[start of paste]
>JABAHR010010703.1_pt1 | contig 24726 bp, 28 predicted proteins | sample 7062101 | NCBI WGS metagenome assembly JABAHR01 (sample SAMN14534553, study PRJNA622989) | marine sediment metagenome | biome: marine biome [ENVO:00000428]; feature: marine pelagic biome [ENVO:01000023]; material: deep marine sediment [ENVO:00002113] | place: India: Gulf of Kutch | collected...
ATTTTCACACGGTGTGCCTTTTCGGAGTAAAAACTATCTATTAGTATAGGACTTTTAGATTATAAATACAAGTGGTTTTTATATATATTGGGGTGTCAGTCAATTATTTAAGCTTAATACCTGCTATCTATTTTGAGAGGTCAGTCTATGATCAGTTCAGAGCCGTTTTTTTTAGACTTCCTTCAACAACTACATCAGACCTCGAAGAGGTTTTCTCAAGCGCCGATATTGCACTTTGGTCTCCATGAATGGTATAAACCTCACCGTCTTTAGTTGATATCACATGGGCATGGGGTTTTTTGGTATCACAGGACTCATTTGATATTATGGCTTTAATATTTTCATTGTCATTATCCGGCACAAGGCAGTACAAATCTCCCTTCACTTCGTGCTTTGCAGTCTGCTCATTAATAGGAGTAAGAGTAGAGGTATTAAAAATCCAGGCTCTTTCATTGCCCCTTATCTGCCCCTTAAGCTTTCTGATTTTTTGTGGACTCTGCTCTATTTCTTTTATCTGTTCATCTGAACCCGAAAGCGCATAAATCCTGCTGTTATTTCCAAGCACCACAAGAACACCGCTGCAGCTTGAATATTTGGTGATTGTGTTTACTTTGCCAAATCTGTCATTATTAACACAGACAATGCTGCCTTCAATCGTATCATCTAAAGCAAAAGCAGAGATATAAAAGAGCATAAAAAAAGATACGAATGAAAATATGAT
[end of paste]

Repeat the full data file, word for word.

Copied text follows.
>JABAHR010010703.1_pt1 | contig 24726 bp, 28 predicted proteins | sample 7062101 | NCBI WGS metagenome assembly JABAHR01 (sample SAMN14534553, study PRJNA622989) | marine sediment metagenome | biome: marine biome [ENVO:00000428]; feature: marine pelagic biome [ENVO:01000023]; material: deep marine sediment [ENVO:00002113] | place: India: Gulf of Kutch | collected...
ATTTTCACACGGTGTGCCTTTTCGGAGTAAAAACTATCTATTAGTATAGGACTTTTAGATTATAAATACAAGTGGTTTTTATATATATTGGGGTGTCAGTCAATTATTTAAGCTTAATACCTGCTATCTATTTTGAGAGGTCAGTCTATGATCAGTTCAGAGCCGTTTTTTTTAGACTTCCTTCAACAACTACATCAGACCTCGAAGAGGTTTTCTCAAGCGCCGATATTGCACTTTGGTCTCCATGAATGGTATAAACCTCACCGTCTTTAGTTGATATCACATGGGCATGGGGTTTTTTGGTATCACAGGACTCATTTGATATTATGGCTTTAATATTTTCATTGTCATTATCCGGCACAAGGCAGTACAAATCTCCCTTCACTTCGTGCTTTGCAGTCTGCTCATTAATAGGAGTAAGAGTAGAGGTATTAAAAATCCAGGCTCTTTCATTGCCCCTTATCTGCCCCTTAAGCTTTCTGATTTTTTGTGGACTCTGCTCTATTTCTTTTATCTGTTCATCTGAACCCGAAAGCGCATAAATCCTGCTGTTATTTCCAAGCACCACAAGAACACCGCTGCAGCTTGAATATTTGGTGATTGTGTTTACTTTGCCAAATCTGTCATTATTAACACAGACAATGCTGCCTTCAATCGTATCATCTAAAGCAAAAGCAGAGATATAAAAGAGCATAAAAAAAGATACGAATGAAAATATGAT